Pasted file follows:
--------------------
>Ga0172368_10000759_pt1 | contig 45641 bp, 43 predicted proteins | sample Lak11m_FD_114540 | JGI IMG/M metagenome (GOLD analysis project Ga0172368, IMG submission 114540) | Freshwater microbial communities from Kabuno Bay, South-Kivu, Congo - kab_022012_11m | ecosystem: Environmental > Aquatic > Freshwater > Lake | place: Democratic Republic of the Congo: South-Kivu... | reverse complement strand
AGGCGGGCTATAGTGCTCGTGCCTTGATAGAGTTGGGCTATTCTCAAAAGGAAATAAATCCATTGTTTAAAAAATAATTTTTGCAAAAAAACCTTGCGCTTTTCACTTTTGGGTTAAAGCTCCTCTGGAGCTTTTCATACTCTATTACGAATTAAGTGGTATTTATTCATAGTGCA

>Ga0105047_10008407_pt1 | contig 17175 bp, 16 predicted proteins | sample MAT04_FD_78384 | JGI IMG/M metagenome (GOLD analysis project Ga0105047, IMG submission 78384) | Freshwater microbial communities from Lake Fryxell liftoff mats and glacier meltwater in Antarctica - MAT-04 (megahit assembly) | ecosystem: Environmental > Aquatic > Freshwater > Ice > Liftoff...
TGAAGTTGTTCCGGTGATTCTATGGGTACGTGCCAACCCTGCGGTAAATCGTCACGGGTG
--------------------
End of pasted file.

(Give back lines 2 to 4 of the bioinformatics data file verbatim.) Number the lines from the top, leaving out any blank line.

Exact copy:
AGGCGGGCTATAGTGCTCGTGCCTTGATAGAGTTGGGCTATTCTCAAAAGGAAATAAATCCATTGTTTAAAAAATAATTTTTGCAAAAAAACCTTGCGCTTTTCACTTTTGGGTTAAAGCTCCTCTGGAGCTTTTCATACTCTATTACGAATTAAGTGGTATTTATTCATAGTGCA

>Ga0105047_10008407_pt1 | contig 17175 bp, 16 predicted proteins | sample MAT04_FD_78384 | JGI IMG/M metagenome (GOLD analysis project Ga0105047, IMG submission 78384) | Freshwater microbial communities from Lake Fryxell liftoff mats and glacier meltwater in Antarctica - MAT-04 (megahit assembly) | ecosystem: Environmental > Aquatic > Freshwater > Ice > Liftoff...
TGAAGTTGTTCCGGTGATTCTATGGGTACGTGCCAACCCTGCGGTAAATCGTCACGGGTG